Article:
White House clears Arctic drilling rules

White House clears Arctic drilling rules
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The White House has approved a plan to overhaul regulations for oil and natural gas drilling in the United States’ portion of the Arctic Ocean.

The rules would, for the first time, set drilling standards specific to the Chukchi and Beaufort seas, taking into account the unique circumstances that make the Arctic different from other offshore drilling areas in the country.

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The White House Office of Management and Budget said Friday that it approved the rules Thursday, but the Obama administration has not revealed details of the proposal.

The approval is the final step before the proposal can be released publicly, which is likely to happen within days.

The effort, being undertaken by the Interior Department’s Bureau of Safety and Environmental Enforcement, was spurred largely by a bungled attempt in late 2012 by Royal Dutch Shell to drill in the Arctic.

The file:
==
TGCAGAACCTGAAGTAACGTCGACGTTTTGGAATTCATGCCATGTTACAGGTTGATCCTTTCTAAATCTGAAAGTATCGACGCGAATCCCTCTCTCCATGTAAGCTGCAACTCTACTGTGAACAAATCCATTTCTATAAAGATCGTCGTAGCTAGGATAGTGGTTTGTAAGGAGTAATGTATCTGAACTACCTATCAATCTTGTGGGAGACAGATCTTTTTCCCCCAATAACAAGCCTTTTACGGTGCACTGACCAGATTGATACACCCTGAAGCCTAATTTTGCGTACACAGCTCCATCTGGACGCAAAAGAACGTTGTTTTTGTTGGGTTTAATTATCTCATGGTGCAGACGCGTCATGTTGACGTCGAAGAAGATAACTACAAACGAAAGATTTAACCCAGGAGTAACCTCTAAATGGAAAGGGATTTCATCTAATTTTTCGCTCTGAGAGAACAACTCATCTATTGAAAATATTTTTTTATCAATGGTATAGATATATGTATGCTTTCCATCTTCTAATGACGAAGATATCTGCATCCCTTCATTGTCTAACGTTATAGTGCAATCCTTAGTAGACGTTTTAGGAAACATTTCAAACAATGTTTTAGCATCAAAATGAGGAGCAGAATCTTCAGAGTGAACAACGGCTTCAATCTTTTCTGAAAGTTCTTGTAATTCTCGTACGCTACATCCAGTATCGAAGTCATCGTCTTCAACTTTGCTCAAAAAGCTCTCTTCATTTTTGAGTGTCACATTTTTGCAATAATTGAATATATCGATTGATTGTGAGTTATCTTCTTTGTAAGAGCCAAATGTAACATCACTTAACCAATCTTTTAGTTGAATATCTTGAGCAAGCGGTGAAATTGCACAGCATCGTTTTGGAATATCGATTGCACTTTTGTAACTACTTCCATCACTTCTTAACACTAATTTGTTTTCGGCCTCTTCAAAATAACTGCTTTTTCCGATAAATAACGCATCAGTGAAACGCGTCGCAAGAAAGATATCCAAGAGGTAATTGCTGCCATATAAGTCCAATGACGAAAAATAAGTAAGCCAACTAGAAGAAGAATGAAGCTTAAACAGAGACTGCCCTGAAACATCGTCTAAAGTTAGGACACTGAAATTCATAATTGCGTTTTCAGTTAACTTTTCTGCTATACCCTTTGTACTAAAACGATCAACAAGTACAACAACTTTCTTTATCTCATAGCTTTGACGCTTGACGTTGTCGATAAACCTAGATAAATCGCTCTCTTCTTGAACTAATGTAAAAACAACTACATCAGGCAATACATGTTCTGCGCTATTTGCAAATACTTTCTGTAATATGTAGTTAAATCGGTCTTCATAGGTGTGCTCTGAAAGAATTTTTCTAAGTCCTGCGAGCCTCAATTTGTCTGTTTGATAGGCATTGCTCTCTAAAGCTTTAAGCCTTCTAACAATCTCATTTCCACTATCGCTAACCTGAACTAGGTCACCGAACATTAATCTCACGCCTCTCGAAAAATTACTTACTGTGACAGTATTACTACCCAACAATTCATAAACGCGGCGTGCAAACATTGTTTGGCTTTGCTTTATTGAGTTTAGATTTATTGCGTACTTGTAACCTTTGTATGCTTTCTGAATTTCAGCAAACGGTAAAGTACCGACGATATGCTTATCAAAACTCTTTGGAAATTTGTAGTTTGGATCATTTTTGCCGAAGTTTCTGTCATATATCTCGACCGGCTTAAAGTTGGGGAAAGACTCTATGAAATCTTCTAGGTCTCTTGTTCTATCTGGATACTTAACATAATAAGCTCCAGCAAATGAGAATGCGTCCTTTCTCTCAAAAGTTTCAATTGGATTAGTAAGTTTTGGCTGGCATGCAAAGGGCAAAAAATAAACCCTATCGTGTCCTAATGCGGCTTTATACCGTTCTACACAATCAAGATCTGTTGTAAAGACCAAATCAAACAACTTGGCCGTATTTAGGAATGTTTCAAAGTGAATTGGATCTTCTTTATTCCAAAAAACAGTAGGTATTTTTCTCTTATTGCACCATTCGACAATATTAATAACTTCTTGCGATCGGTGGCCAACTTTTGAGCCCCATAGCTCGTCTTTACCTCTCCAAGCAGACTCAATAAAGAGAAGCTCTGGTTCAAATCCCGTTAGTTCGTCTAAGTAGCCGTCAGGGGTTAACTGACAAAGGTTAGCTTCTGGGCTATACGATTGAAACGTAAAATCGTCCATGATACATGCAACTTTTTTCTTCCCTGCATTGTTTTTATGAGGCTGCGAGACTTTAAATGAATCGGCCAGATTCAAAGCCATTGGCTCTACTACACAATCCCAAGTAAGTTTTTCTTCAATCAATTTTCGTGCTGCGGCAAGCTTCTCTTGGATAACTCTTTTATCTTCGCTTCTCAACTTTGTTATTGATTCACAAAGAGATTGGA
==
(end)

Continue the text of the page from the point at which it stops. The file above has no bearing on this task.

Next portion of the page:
After trying to drill an exploratory well, a rig ran aground near Alaska, and a containment dome was damaged during a test.

Regulators are likely to consider a requirement that drillers keep a relief rig nearby while drilling, seasonal limits on drilling during winter ice and that drillers demonstrate that they could contain spills mechanically with the equipment they have on site, according to an analysis Shell prepared for the Interior Department last year, which the agency released publicly.

Oil companies including Shell and ConocoPhillips Co. lobbied the White House on the rules last year, telling officials that many of the rules they’re considering would have little environmental or safety benefit but cost billions of dollars.